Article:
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The Google Adwords Algorithm Change Explained

September 17, 2008
3 Min Read

Last month, Google announced that they'd be making some changes to the algorithm that calculates ad positioning for its advertisers using the Adwords program. Because of the insane level of detail with which many search marketers delve into their adwords' campaigns, even the slightest change in the algorithm doesn't go unnoticed in the SEM field. This change, however, appears significant enough that it may have an effect on even the casual search marketer.

Back in August, the official Google Adwords Blog, Inside Adwords, detailed 3 changes to the Adwords algorithm that would begin testing immediately, and be pushed to all users in about a month. Just yesterday, the Adwords blog team posted that the changes would be going live in the coming days. The three changes are:

  • Quality score will now be calculated at the time of the query, as opposed to the previous static per-keyword method.
  • Keywords will no longer be marked inactive for search.
  • The "minimum bid" will be replaced with the "first page bid"

Quality Score Changes

A keyword's quality score is calculated by factoring in the historical performance (CTR), landing page relevancy and load time, and keyword relevancy. Now, all of those will remain a factor, but instead of determining a quality score before-hand, the score will be calculated at the time of the search query allowing Google to more accurately display your ad when its most likely to be clicked (or so says Google).

Google is often accused of not being transparent enough when it comes to their quality score calculation. Unfortunately, with this change in the algorithm, those accusations will likely continue. Google gives the following real world example of how the change plays out:

Nancy's Dairy advertises on the keyword 'milk.' Nancy's ads perform better on the keyword 'milk' in the U.S. than in Canada. Her ads also perform better on the query 'milk delivery' than on 'milk,' and better on certain search network sites than on others. Instead of one static Quality Score and minimum bid that determines whether the keyword 'milk' is eligible to trigger an ad for all search queries, we will now determine eligibility dynamically, based on factors such as location, the specific query, and other relevance factors. For that reason, Nancy's keyword 'milk' will be able to trigger an ad for search queries where it's likely to perform better, i.e., in the U.S., on 'milk delivery' and on certain search network sites.

This change gives Google more control and more transparency, which plenty of people will not like. When Google makes money on every click, yet don't disclose the reasoning behind the appearance of an ad, SEMs become testy. Google says "Your ads will be more likely to show when they're relevant and less likely to show when they're not." If you trust Google, who could complain about this. If you don't, the lack of transparency is frustrating.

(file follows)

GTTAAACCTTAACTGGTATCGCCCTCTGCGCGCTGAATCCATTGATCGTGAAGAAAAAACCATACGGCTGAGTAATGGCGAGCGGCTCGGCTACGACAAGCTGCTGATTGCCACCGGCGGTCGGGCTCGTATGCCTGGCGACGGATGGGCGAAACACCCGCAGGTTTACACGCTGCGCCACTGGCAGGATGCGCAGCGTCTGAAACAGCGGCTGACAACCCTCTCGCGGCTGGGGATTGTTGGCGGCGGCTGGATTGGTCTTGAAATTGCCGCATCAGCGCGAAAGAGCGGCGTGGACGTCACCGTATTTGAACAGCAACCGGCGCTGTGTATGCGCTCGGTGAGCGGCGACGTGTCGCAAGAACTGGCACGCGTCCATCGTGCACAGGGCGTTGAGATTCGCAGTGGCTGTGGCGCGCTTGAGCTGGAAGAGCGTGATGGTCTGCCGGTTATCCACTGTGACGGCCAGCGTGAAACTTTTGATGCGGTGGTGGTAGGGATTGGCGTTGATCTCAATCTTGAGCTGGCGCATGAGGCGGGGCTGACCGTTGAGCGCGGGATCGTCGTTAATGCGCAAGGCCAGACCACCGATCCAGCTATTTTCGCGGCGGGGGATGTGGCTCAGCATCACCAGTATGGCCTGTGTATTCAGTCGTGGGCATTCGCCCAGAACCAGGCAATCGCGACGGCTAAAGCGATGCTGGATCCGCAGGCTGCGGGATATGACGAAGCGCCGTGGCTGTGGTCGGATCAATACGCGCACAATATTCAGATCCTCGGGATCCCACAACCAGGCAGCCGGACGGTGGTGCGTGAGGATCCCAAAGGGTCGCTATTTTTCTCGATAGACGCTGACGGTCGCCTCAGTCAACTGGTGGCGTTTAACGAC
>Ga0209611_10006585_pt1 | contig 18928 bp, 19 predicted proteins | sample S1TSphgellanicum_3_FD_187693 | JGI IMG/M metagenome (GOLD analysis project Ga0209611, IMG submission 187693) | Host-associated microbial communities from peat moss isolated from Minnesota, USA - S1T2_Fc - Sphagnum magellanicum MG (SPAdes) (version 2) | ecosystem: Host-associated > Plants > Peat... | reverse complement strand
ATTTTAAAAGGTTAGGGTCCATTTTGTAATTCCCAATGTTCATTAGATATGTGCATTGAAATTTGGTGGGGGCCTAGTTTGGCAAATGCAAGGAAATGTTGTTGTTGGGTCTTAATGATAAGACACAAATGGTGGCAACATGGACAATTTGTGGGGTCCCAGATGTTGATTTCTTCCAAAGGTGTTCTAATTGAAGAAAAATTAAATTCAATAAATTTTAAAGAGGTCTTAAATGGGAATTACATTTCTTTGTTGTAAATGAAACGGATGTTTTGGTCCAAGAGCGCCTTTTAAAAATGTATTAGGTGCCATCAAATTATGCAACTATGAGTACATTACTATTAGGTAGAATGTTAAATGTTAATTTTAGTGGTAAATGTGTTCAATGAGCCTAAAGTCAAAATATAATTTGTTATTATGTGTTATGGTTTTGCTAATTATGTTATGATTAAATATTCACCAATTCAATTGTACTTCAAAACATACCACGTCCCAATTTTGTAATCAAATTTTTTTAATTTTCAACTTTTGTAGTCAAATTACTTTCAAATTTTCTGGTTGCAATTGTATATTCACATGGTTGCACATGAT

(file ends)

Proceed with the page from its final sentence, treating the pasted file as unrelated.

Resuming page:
Keywords No Longer Marked Inactive For Search

This change should not cause too much of a stir. Here's an example: If I were to begin bidding 7 cents per click on the keyword "Pepsi" with an irrelevant ad and unrelated landing page, Google would mark the keyword as "inactive for search." A combination of the very low quality score I'd surely receive, and the high avg. CPC bid from competitors, would keep my ad from showing.

Now, technically the ad could show. No ad will be marked as inactive because with this newfangled real time quality score calculation, under some ridiculously unlikely circumstances, my ad could be deemed relevant. Let's say that historically my ad's CTR is 90% for searches coming from Antarctica, during the hours of 3 and 5 AM, from AOL search, on users with Pentium 3 computers, running Windows 98. Well, then, Google may decide that my ad is relevant to that user, and thus display the ad.

Minimum Bid Replaced by First Page Bid

This change, in my opinion, comes about as a result of the other two. If keywords are no longer being marked inactive, then the need for a minimum bid is greatly diminished. Instead, Google will inform the advertiser of the minimum bid needed to reach the first page of the search engine results page. For keywords with low competition, this number will likely be low (maybe as low as the now defunct minimum bid). For high competition keywords, this number could be significantly higher than the minimum bid was.The way I interpret this change is that it is simply an information metric, and not a barrier to the first page. For instance, any keyword with a first page bid of $2 is that high because the competition has bid that number up that high. A keyword that has a high first page bid will almost certainly have a page full of ads when searched on Google.

Edit: Actually, this is not true. A keyword with a first page bid of $2 will not necessarily have a full page of ads. If Google gives a very low quality score, the first page bid could be high as well.


When Google says "Your ads will be more likely to show when they're relevant and less likely to show when they're not," your reaction depends on your trust in Google. Taken at their word, it sounds like a great change. If you're a skeptic (and it is your money they're dealing with, so maybe you should be), you might raise an eyebrow.

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